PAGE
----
The Best Places to Find WordPress Jobs and Build Your Career
If you’ve been working with WordPress for a while, maybe as a hobby or to develop your own website, and have developed some solid WordPress skills, then you might be thinking about making the leap to working full time with WordPress.
Or you might be an experienced WordPress professional looking to advance your career and move to a more specialized, challenging or better paid job.
So if you’re looking for paid WordPress work, whether freelance or employed, full-time or part-time, where do you start? With the myriad of jobs boards out there, it can be difficult to find the best ones to help you with your search for WordPress work.
In this post, I’ll help you find the best place to identify your next WordPress opportunity, with 13 sites you can use to find a WordPress job.
The sites come in three categories:
- WordPress-specific jobs boards
- General jobs boards with WordPress opportunities
- Location-specific jobs boards
So let’s start with one of the most useful places to start: WordPress-specific jobs boards.
WordPress-Specific Jobs Boards
Our own jobs board includes a range of WordPress-specific jobs, as you’d expect. To get the most from it, you create an account as a “Pro,” with your CV and a list of your skills, and employers can browse CVs and contact pros with the skills they need.
Alternatively search for jobs and contact employers direct. The jobs tend to be specific, short-term projects rather than employment or long-term contracts, but if you’re looking for longer term opportunities you may find that posting your CV brings you to the attention of someone who’s hiring.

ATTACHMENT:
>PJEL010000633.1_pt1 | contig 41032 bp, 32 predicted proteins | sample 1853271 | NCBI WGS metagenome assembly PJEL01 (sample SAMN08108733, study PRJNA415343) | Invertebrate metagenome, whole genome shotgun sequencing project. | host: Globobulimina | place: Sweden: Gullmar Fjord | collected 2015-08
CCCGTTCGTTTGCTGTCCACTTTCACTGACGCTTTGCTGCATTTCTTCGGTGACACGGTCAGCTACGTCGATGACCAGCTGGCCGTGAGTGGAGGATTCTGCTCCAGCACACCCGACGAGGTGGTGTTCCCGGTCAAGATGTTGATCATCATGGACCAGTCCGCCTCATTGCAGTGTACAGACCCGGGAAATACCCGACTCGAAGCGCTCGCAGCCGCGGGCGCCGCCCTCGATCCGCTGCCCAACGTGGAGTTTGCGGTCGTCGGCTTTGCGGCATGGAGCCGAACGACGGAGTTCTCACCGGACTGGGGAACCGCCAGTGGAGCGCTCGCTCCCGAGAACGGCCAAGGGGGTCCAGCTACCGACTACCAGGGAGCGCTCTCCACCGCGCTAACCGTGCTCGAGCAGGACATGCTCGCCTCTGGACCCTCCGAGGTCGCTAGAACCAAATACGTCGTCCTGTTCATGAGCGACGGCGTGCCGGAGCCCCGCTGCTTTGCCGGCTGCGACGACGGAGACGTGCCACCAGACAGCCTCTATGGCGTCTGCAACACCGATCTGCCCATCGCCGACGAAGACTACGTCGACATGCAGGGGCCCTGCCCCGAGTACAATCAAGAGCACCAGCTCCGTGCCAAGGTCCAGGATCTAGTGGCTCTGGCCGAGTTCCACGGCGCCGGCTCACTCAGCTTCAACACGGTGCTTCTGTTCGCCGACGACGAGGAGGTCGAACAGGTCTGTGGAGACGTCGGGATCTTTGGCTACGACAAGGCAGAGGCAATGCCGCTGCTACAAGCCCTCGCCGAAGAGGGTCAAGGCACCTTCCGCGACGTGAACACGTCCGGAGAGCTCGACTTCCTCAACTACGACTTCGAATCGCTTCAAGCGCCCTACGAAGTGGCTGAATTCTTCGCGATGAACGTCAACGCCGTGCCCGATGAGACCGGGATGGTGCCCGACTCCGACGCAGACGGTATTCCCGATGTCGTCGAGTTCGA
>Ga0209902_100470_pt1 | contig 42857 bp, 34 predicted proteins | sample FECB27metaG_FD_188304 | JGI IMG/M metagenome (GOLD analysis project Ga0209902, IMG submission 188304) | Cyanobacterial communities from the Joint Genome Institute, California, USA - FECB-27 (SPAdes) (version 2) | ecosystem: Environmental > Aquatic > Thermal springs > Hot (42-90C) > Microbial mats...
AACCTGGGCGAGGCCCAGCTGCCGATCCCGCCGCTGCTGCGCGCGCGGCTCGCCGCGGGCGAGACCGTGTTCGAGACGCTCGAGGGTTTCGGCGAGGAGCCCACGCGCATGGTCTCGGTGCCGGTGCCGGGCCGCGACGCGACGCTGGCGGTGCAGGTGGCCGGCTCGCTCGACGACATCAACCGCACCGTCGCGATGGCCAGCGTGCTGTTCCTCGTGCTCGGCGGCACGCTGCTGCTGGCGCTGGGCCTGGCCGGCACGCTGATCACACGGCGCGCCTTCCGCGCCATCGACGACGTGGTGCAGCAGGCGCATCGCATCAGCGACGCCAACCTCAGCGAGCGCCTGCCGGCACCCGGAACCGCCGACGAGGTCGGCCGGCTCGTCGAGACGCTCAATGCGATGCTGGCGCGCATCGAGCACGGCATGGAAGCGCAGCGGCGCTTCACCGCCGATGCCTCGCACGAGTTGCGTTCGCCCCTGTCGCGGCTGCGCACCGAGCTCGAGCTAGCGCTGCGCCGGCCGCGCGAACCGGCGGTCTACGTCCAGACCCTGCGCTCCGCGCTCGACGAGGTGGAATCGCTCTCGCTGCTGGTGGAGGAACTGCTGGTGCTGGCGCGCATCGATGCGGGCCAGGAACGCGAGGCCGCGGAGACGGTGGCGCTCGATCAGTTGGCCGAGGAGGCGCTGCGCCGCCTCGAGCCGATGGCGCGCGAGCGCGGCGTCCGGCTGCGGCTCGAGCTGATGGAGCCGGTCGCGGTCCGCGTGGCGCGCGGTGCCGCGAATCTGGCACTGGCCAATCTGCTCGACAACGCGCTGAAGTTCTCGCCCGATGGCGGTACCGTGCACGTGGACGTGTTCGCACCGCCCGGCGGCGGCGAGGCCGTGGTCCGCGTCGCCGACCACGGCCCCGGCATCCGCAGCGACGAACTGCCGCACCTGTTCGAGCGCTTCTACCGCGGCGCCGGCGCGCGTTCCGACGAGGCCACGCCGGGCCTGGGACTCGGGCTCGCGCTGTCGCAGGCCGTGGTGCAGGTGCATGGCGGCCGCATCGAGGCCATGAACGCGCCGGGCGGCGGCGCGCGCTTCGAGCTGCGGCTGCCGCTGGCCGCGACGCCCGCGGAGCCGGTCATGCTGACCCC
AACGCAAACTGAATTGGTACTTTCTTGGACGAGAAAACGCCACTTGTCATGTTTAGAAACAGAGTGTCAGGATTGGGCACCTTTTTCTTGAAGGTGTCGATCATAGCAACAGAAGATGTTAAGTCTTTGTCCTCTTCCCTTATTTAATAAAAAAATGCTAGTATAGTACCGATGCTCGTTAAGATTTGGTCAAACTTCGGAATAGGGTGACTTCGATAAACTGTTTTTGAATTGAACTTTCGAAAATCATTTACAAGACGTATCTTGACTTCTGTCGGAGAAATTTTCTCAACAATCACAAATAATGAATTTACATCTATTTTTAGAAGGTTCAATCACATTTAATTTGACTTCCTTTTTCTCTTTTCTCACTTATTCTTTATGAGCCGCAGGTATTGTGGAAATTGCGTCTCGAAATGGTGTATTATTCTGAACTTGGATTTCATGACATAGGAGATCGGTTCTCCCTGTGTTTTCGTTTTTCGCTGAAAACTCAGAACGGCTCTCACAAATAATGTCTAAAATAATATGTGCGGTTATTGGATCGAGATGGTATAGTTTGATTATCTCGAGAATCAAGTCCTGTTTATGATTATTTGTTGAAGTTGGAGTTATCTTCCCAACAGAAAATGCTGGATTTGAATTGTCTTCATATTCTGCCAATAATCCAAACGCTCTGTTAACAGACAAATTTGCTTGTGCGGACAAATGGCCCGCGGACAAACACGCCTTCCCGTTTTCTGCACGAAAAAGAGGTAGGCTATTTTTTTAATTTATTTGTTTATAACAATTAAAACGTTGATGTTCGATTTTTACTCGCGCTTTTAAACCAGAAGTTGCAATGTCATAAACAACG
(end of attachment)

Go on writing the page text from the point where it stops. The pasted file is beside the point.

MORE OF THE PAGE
WPHired is the largest and best known WordPress-specific jobs board. It includes thousands of opportunities for freelancers as well as those looking for employment and includes part-time work and internships too. It is international, but the vast majority of jobs are in the US, with a decent proportion in the UK.
If you sign up you can upload your CV and receive updates when suitable jobs are posted. You can also filter jobs more effectively than in most jobs boards, with categories including plugin development, SEO and writing.
This is the most international of the WordPress-specific jobs boards, with opportunities in locations including the US, Europe and Asia. It includes short-term projects, longer term contracts and employment opportunities and uses a range of categories to help you identify the best jobs for you.
Categories include design, development, migration and performance, with specific categories for plugin development and theme customization.
You can’t create an account or upload your CV, but you can subscribe to an RSS feed for the jobs category you’re interested in.